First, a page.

(WTNH) – Connecticut ospreys need your help!
As the number of Osprey nests continue to increase throughout across the state, The Connecticut Audubon Society is calling on citizen volunteers to monitor their nests.
The society has put out a call for new participants in its Osprey Nation citizen science program.
“We don’t want to fall behind on the amount of information we are collecting through this valuable program,” said Milan Bull, Connecticut Audubon’s senior director of science and conservation. “Ospreys eat only fish and therefore are excellent indicators of environmental health, so we need good data to keep track of how these birds are doing.”
According to the society, they have found and mapped 575 nest locations in 2016, up from 515 last year; 293 of those are being monitored and at least 42 are inactive.
That means as many as 240 active nests are not being monitored. Those nests are spread throughout the state, in large concentrations in the towns along the lower Connecticut River, and the shore of Long Island Sound from Milford to Westbrook, as well as Groton, Norwalk and Greenwich; and even in isolated inland locations in Canterbury, Thompson, Plainfield, and Brooklyn.
Meanwhile, the number of volunteer Osprey Nation stewards has dropped to 112, from 146 last season, as people move away or take on other responsibilities.
Volunteers spend about 15 minutes per nest every two weeks observing, taking notes and sending in data.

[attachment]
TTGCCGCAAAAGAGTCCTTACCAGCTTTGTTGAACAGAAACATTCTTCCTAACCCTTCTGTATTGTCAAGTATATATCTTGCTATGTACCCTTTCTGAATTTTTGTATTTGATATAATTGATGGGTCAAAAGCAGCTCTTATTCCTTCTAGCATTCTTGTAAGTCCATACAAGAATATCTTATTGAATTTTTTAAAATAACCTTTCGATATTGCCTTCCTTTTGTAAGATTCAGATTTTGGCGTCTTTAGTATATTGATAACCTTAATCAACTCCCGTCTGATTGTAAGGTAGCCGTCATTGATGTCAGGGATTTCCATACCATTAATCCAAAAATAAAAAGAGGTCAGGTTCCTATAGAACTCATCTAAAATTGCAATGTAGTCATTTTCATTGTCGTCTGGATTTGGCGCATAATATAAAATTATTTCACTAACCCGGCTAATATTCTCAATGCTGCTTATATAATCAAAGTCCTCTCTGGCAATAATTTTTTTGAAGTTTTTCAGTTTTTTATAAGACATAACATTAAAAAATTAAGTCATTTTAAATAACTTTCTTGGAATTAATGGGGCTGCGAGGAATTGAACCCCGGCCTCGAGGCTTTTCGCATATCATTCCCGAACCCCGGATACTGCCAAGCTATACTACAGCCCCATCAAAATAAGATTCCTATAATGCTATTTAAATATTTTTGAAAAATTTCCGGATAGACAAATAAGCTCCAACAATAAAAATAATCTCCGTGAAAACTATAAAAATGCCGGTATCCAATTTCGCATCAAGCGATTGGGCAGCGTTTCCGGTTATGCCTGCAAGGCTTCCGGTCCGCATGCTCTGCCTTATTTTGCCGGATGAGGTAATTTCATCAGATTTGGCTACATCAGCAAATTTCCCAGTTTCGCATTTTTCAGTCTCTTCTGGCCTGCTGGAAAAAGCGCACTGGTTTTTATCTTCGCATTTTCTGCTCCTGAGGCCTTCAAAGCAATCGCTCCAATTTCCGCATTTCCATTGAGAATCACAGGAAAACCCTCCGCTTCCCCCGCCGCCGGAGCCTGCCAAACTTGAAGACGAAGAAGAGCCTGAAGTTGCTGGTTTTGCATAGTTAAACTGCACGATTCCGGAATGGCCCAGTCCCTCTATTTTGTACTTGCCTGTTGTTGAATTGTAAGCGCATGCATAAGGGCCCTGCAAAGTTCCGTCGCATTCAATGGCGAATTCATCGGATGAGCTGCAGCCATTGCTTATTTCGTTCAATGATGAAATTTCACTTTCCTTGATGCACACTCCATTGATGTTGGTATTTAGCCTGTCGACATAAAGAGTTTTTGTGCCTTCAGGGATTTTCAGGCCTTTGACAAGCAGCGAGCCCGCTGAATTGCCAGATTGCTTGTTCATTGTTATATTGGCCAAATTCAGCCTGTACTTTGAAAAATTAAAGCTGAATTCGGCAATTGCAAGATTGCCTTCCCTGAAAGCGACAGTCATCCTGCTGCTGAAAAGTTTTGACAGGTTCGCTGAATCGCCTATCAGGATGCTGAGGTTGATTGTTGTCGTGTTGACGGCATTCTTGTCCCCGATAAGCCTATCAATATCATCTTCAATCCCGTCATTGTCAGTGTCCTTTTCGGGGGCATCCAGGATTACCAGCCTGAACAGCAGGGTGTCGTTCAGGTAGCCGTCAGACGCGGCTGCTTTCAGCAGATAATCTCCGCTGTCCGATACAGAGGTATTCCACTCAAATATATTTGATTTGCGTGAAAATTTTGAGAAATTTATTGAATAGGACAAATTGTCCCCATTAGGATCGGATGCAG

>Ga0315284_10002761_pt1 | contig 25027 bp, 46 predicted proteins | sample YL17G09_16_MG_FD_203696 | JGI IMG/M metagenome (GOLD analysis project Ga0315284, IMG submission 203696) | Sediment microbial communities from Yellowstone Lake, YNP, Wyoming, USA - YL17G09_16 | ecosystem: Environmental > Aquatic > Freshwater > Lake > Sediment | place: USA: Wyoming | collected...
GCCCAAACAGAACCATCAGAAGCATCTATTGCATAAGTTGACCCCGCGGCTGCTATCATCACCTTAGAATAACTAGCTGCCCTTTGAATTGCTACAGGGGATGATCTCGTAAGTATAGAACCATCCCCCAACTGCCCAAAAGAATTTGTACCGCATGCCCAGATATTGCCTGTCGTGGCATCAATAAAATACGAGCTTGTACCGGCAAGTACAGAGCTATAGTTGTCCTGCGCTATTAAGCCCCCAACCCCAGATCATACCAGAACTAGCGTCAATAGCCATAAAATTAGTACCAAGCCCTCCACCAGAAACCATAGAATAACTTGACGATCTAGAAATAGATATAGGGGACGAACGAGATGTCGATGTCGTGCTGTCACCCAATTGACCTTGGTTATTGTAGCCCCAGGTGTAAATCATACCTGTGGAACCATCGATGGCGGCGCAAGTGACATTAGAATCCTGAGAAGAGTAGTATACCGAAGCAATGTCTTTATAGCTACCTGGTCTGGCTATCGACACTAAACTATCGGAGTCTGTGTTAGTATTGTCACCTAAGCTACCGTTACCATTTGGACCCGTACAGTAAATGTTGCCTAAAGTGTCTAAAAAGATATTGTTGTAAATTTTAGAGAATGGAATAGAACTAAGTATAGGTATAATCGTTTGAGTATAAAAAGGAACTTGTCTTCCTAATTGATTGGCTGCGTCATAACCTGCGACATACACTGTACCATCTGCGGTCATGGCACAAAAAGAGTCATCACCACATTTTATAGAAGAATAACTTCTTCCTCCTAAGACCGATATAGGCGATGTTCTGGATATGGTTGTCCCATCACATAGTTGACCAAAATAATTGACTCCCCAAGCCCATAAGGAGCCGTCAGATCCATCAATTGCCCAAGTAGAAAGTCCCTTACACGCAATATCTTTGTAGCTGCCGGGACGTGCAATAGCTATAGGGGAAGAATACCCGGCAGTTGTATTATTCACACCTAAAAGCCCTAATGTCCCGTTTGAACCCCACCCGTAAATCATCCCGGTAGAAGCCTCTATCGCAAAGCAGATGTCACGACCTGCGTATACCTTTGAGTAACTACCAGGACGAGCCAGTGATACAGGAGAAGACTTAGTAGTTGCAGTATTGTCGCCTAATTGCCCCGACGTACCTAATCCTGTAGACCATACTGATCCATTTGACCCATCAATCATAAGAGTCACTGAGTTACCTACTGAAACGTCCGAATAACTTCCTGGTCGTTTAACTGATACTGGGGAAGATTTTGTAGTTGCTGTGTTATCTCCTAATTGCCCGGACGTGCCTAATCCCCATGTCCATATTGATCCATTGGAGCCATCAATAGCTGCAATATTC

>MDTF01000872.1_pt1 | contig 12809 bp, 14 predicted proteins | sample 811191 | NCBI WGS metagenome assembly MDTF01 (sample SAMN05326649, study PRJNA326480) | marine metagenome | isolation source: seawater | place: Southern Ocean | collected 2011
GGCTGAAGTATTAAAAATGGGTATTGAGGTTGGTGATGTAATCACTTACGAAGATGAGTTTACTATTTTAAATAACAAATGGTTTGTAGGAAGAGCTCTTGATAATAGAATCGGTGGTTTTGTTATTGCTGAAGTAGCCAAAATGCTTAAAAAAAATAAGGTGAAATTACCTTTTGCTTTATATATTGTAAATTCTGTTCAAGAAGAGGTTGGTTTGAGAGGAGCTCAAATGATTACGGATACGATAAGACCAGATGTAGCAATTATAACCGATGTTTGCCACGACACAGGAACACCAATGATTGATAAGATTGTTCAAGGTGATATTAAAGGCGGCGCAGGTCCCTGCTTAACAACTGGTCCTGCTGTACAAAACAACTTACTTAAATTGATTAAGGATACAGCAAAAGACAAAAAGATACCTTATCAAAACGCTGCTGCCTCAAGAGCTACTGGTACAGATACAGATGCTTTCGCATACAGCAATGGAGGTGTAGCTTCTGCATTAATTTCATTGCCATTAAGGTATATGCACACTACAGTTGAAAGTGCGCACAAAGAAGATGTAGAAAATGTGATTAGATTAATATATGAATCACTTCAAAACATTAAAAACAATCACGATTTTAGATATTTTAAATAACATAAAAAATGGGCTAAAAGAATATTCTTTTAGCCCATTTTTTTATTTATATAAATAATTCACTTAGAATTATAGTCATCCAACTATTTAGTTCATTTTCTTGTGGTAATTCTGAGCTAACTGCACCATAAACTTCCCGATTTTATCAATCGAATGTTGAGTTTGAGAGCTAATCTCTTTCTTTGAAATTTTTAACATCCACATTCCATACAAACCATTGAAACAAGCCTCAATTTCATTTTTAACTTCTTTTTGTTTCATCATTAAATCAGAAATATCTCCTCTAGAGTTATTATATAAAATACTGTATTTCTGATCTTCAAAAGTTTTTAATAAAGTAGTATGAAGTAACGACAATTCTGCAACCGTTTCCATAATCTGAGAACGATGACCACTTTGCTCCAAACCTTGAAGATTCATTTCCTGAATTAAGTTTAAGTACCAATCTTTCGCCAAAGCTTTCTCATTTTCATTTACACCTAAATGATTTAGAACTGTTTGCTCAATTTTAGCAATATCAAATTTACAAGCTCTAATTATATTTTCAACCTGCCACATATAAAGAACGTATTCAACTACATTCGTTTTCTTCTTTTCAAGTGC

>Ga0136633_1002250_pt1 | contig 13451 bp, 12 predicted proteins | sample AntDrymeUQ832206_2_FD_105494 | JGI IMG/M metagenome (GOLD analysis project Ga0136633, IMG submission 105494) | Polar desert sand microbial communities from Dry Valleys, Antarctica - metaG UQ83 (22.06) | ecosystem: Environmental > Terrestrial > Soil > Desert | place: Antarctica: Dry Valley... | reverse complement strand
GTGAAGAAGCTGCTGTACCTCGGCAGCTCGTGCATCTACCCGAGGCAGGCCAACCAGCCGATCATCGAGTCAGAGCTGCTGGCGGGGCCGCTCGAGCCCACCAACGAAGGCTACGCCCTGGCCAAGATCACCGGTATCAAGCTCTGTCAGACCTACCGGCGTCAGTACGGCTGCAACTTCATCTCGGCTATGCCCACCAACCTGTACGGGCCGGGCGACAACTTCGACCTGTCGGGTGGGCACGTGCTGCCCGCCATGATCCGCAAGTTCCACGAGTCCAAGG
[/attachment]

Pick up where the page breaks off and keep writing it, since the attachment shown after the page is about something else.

At this point in the season, the most important information is the number of fledglings from each nest and the date of departure during late-summer and fall migration.
These and other data are entered on an interactive map and also sent to the Connecticut Department of Energy and Environmental Protection.
Connecticut Audubon is asking potential volunteers to email Osprey@ctaudubon.org for more information. Potential volunteers can either look at the map and choose an Osprey nest marked by a red pin (green pins indicate nests that are already being monitored); peruse the list of unmonitored nest sites on the Connecticut Audubon website and find the corresponding pin numbers on the map; or ask for help matching them with a nest.
The Connecticut Audubon Society launched Osprey Nation in the summer of 2014, to create a long-term data record that will give the conservation community a better understanding of the health of Connecticut’s Osprey population.
It was only several decades ago that the widespread use of DDT brought these great fish-eating raptors to the brink of extinction. But with a ban on this toxic pesticide and the efforts of government biologists, conservation groups and individuals, Ospreys have made a dramatic comeback. Because Ospreys eat fish almost exclusively, changes in the population can be an early indicator of problems in the waters of the state and of Long Island Sound.